Insurgents exploit Iraq's power vacuum, US withdrawal

In the deadliest violence since the US formally ended its combat role in Iraq, 37 people were killed on Sunday in Baghdad and Fallujah.

Bassim Shati/Reuters
A resident inspects the site of Sunday's deadly car bomb attack near an office of mobile phone operator Asiacell, part-owned by Qatar Telecommunications Co, in western Baghdad September 20.

A string of bombings killed 37 people Sunday in Iraq's deadliest day since Aug. 31, when President Barack Obama said the US military's 7-year-old combat mission there had ended.

Twin car bombs exploded within moments of each other around 11 a.m. in Baghdad – one near a facility housing federal police, which killed 19 people, the other a few miles away at a busy intersection in the Mansour neighborhood, killing 10, Iraqi authorities said. More than 110 people were injured.

Hours later, a suicide bomber drove into an Iraqi army checkpoint in central Fallujah, a heavily guarded city 40 miles west of Baghdad. Three soldiers and three civilians were killed, and 14 others were injured.

The bombings underscored the dangers still posed by insurgents as American troops cede control over security to Iraqi forces. The US military has drawn down to fewer than 50,000 soldiers who now serve in what officials describe as an advisory role, although they have continued to engage in military operations alongside Iraqi forces.

Although Iraqi military and police now man the country's ubiquitous checkpoints, they remain vulnerable to attack and have failed to win public confidence.

The attack in Fallujah was particularly brazen because Iraqi security forces guard all entrances to the city and bar nonresidents from entering. While no group immediately claimed responsibility, the attack might have been in response to last week's joint US-Iraqi military raid on a suspected insurgent's residence, which left seven people dead.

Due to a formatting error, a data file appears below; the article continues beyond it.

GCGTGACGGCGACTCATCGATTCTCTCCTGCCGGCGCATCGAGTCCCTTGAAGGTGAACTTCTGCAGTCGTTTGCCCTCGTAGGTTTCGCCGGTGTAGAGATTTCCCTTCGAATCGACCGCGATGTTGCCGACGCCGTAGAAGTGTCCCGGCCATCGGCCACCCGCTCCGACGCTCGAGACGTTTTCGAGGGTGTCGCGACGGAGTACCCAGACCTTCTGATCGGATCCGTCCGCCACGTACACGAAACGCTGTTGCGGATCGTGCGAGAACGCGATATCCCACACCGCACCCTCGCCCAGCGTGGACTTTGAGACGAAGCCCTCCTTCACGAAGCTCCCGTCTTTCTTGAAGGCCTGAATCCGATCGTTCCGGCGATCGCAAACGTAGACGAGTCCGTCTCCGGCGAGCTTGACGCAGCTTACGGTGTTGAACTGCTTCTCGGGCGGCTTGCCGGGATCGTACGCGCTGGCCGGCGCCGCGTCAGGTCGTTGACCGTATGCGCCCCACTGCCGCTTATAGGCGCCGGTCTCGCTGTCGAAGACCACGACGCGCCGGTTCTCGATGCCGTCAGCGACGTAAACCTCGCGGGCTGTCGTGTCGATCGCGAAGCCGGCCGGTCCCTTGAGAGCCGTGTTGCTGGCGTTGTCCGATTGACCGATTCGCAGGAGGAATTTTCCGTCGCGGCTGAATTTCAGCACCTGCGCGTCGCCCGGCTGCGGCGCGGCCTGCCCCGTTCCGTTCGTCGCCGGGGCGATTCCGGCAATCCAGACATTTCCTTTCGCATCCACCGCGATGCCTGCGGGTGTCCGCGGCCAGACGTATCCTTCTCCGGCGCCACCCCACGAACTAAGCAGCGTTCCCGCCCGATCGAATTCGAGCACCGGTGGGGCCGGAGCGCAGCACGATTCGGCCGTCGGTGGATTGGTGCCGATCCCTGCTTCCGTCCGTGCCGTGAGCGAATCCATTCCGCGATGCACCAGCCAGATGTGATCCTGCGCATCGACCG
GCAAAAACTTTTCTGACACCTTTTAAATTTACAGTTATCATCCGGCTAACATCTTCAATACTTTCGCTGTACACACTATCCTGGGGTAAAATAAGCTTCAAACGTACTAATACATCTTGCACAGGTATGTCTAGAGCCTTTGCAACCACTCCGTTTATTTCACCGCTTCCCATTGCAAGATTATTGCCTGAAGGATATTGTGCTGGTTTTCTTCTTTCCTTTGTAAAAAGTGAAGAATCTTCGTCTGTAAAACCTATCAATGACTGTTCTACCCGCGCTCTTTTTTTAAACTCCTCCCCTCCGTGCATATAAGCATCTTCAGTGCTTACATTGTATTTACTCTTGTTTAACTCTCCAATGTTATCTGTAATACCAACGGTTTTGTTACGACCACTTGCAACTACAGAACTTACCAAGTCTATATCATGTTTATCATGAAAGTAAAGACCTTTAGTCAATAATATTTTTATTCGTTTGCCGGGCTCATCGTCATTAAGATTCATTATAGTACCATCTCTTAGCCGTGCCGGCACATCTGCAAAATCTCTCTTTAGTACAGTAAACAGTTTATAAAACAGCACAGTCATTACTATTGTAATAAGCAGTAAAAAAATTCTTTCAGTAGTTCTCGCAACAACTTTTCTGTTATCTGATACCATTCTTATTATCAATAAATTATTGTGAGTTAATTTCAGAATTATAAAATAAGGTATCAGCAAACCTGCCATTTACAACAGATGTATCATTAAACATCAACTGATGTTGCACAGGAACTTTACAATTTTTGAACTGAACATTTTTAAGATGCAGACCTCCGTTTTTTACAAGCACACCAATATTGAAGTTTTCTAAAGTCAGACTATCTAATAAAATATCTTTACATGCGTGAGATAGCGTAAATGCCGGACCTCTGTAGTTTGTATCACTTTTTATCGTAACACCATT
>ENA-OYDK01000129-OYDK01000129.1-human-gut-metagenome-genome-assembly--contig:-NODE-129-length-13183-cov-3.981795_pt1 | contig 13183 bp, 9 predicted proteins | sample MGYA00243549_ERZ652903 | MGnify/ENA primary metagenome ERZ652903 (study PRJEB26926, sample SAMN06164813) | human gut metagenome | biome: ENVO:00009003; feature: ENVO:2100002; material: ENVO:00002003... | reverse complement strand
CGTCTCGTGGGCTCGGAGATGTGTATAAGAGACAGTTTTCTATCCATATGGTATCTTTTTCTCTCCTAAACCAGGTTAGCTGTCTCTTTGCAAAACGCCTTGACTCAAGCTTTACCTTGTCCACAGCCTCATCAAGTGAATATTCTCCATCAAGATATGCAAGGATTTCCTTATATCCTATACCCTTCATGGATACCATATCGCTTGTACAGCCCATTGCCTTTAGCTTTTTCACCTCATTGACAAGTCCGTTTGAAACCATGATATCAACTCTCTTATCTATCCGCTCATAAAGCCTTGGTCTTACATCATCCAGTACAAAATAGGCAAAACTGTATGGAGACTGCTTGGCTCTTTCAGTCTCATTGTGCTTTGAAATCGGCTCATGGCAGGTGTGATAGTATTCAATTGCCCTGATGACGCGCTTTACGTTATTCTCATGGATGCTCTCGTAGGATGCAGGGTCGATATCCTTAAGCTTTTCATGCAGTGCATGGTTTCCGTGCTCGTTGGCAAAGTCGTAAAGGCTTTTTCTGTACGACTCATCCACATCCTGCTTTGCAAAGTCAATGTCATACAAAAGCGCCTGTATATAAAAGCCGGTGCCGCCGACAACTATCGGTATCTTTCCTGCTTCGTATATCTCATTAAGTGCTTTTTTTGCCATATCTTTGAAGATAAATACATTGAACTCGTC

Insurgents also appear to be exploiting a power vacuum in Iraq as negotiations over forming a new government remain deadlocked six months after national elections.

The Iraqiya political bloc led by former Prime Minister Ayad Allawi, which won a narrow plurality of parliamentary seats in March, issued a statement expressing "deep concern at the deterioration of security in Iraqi cities" and denouncing the loss of life in the Fallujah raid.

In a separate incident, a so-called sticky bomb on a minibus exploded on a highway near the Ghazaliyah section of Baghdad, killing a father and his son.

Two mortar shells struck the US Embassy inside the fortified Green Zone in central Baghdad but caused no injuries, according to Iraqi police. As a policy, the US Embassy wouldn't confirm whether there had been an attack.

(Dulaimy is a McClatchy special correspondent. Special correspondent Jamal Naji contributed to this article from Fallujah.)


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McClatchy's Middle East Diary

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